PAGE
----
Interview With the Developer of BitRocket

We e-mailed Julian Cain, the developer of BitRocket and he was gracious enough to set aside some time to talk to TorrentFreak about his Mac BitTorrent client that’s been making headlines over the last few days.

bitrocketThe interview:

TorrentFreak: What made you decide to develop BitRocket?

Julian: I wanted to develop a BitTorrent client for Mac OS for a while now. Just before I went to WWDC I had some spare time and started researching my options. Initially I thought using the libTransmission core would be a good base. I worked with that for a week or 2 and realized that it just wasn’t powerful enough for my needs. I have since scrapped all of that and rebuilt the client from scratch based around Rasterbar’s libtorrent core. That is what we see today as BitRocket.

TorrentFreak: Many people criticise libTransmission for being not up to the mark. What didn’t you find good/powerful enough about it?

Julian: It’s a very unfinished and unpolished library. There are some major tracker announce issues which are frowned upon by quite a few tracker site administrators. There is no UDP tracker support, no .torrent creation support, no multi-tracker support, no Kademlia DHT, no Selective Downloading, the list goes on.

TorrentFreak: Even as a beta release BitRocket is being praised for its intuitive user-interface and its many features. What do you think makes BitRocket different and better than any of other clients out there?

Julian: I don’t like to use the term “better”, it’s different that is for sure. BitRocket is not being built to be a slim client such as Mainline or Transmission. It’s out to be an alternative to advanced clients such as Azureus, that is the route I am headed.

TorrentFreak: A few bloggers have written about BitRocket and suggested features like searching without leaving the application. What new features do you plan to implement in upcoming releases?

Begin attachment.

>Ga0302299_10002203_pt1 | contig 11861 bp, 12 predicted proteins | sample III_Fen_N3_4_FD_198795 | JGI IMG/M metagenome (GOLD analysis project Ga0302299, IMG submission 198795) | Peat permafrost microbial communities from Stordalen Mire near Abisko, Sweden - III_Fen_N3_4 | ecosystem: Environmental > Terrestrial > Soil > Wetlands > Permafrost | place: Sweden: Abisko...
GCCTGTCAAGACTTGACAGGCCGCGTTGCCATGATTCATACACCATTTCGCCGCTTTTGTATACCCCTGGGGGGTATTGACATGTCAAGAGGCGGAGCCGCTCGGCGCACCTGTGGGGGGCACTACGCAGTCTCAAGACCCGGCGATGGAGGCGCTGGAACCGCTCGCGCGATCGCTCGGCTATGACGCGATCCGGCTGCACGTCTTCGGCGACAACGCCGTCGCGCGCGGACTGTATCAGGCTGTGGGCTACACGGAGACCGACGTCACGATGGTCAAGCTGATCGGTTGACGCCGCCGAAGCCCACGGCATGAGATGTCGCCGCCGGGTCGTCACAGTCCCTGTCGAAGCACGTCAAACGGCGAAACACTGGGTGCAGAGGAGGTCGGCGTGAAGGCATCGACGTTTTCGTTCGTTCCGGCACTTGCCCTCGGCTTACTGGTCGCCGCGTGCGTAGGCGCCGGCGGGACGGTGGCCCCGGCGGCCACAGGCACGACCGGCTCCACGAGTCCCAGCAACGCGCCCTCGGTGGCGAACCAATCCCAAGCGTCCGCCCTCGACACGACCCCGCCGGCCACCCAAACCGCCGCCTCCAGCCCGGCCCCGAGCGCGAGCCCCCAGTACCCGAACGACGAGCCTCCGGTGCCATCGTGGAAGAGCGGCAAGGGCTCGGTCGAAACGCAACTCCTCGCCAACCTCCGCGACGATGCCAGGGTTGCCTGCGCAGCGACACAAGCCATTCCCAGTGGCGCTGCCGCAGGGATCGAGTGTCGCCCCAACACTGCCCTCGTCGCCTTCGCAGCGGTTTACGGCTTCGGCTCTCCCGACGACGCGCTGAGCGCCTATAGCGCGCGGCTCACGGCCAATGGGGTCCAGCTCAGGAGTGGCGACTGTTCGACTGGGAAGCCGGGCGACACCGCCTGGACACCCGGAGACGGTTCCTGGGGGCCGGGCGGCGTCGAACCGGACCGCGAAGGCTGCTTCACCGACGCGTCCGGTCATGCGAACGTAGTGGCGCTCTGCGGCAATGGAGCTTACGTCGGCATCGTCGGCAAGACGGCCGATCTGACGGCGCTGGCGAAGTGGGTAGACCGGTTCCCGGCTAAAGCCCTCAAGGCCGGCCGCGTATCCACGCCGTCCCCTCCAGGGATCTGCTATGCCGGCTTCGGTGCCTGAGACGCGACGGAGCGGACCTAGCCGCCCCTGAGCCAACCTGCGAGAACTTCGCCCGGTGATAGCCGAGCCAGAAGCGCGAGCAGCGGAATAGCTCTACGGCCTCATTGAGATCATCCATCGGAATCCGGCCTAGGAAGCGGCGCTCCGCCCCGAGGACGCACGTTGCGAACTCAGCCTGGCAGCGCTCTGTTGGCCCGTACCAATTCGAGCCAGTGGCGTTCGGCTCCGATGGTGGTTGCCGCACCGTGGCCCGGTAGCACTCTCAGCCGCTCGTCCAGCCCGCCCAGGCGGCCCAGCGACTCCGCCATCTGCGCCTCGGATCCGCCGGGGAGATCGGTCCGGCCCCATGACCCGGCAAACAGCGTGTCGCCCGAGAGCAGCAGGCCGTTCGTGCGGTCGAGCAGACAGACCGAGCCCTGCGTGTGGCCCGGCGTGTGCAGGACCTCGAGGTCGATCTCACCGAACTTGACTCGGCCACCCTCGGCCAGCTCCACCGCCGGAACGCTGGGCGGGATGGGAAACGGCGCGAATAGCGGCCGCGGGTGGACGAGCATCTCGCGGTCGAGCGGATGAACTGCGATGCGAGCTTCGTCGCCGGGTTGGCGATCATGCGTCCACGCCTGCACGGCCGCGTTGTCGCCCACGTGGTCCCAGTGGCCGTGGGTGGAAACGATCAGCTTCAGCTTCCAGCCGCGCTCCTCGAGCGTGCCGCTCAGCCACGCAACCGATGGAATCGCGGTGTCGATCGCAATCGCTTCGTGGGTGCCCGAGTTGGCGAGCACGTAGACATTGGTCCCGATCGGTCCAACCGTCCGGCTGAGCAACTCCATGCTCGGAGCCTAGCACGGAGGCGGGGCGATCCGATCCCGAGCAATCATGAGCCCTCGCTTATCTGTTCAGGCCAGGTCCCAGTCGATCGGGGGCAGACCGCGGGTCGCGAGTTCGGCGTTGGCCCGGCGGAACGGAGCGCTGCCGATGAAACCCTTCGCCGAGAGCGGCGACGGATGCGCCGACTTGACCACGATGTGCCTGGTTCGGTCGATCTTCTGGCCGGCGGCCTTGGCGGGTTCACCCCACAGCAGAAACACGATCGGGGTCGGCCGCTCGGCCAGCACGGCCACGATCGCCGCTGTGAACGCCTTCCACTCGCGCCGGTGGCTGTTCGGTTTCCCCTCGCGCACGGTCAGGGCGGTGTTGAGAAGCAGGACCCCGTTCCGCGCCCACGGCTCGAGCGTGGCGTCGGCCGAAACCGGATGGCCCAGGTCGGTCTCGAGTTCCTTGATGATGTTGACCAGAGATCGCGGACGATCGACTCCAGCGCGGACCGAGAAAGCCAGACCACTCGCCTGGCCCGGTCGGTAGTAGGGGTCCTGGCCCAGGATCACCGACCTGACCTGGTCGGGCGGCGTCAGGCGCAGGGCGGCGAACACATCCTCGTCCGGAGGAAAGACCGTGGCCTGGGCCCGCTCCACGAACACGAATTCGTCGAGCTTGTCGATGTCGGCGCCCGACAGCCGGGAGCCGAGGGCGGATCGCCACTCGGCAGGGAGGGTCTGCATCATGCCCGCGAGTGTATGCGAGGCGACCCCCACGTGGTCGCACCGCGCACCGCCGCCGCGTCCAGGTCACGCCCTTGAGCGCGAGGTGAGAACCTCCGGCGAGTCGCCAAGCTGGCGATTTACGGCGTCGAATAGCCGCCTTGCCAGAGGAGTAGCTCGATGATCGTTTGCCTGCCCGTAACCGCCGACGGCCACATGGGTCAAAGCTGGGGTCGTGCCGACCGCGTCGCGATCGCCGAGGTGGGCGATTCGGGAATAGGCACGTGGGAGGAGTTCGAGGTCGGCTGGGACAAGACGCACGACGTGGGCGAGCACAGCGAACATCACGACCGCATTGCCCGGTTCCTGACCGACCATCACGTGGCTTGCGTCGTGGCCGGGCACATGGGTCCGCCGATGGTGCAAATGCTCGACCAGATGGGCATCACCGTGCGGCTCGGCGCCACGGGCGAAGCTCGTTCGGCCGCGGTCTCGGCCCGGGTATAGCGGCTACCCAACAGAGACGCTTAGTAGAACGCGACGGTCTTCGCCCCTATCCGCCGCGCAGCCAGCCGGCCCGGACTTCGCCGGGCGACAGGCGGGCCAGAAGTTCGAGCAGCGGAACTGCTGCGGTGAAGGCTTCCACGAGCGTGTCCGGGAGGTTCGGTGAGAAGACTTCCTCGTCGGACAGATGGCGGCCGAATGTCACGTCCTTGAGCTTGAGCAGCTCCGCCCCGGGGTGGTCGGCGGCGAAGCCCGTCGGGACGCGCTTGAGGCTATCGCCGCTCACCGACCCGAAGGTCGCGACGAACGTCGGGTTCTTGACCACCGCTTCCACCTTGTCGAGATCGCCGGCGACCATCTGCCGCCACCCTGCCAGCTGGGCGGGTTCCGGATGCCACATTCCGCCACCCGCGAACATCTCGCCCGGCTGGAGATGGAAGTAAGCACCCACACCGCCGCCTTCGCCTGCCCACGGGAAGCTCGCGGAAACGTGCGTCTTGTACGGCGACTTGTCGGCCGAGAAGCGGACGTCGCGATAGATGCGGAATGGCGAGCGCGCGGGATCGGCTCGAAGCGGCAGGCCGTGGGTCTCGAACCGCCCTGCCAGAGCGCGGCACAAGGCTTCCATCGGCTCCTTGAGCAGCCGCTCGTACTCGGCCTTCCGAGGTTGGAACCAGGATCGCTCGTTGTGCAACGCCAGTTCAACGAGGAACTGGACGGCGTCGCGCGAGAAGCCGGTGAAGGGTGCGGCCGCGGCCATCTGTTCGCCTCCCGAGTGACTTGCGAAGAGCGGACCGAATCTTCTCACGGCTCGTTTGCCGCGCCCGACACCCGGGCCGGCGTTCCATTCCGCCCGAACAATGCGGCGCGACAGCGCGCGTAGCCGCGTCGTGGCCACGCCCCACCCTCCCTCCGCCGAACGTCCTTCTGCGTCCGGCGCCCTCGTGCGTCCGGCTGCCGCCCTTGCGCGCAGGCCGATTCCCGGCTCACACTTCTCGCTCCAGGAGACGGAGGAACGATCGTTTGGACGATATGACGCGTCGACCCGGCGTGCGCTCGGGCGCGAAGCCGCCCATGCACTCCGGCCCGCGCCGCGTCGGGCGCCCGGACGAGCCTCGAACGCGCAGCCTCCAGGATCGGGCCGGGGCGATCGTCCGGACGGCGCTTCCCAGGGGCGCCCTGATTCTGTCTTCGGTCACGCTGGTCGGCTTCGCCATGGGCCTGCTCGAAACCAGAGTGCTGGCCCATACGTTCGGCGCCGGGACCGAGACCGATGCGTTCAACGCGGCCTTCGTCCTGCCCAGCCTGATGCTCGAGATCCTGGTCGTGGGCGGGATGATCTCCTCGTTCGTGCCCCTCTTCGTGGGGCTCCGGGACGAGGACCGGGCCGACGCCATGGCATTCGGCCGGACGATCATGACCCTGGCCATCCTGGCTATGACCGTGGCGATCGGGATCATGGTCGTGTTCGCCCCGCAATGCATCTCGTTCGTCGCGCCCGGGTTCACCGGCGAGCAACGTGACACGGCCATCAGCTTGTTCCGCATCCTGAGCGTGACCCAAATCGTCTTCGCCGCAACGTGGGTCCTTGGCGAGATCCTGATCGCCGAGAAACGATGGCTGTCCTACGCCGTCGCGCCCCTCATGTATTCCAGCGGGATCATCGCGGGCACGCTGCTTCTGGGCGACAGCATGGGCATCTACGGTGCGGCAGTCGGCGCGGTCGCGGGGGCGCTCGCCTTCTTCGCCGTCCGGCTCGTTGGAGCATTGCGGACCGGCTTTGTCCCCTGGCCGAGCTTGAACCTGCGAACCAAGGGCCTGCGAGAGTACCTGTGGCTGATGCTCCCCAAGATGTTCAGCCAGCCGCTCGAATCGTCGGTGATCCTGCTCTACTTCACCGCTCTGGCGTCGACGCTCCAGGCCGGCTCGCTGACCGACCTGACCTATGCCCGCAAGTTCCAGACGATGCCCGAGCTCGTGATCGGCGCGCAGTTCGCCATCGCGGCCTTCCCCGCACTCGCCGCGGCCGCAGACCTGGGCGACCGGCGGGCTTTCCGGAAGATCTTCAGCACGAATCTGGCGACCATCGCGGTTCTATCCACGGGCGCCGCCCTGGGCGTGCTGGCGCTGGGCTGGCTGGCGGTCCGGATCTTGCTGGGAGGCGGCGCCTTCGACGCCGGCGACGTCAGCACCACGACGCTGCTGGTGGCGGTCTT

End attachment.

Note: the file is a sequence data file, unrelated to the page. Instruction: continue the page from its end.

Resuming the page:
Julian: I like the idea of searching within-side the application, however the thing that worries me is that it would rely on basically screen-scrapping torrent sites. This is bad because the BitRocket developers would always have to make sure that was working and if it failed because of a simple change to a torrent site then that would require an immediate “patch and release”. Personally I would like to see a DHT layer that allows for distributed horizonless torrent searching, however we have seen this fail with applications such as eXeem, but I believe it can be done effectively. Beyond this at some point most of the Azureus features should be implemented, it’s my role model.

TorrentFreak: Where are you from? Is BitRocket a side-project or are you working full-time on it?

Julian: I currently reside in the suburbs of Atlanta, Georgia. BitRocket is a side project, I work full time on the Mac OS version of Gizmo Project.

TorrentFreak: What’s your standpoint on file-sharing and the BitTorrent protocol?

Julian: Heh, it’s funny especially with Open Source software. Developers are all concerned about their licensing schemes and enforcing them, and on the flip side your building an application that in retrospect goes against licensing all together, for the most part. I fully support file-sharing and the BitTorrent protocol whether it is downloading the latest Ubuntu iso or the hot movie of the summer. Don’t get me wrong I have purchased and and currently own over 200 DVD’s, most of which were bought because I first downloaded the torrent. I think the mpaa needs to rethink their tactics, they still “do not get it”.

Stay tuned for our upcoming review of BitRocket.


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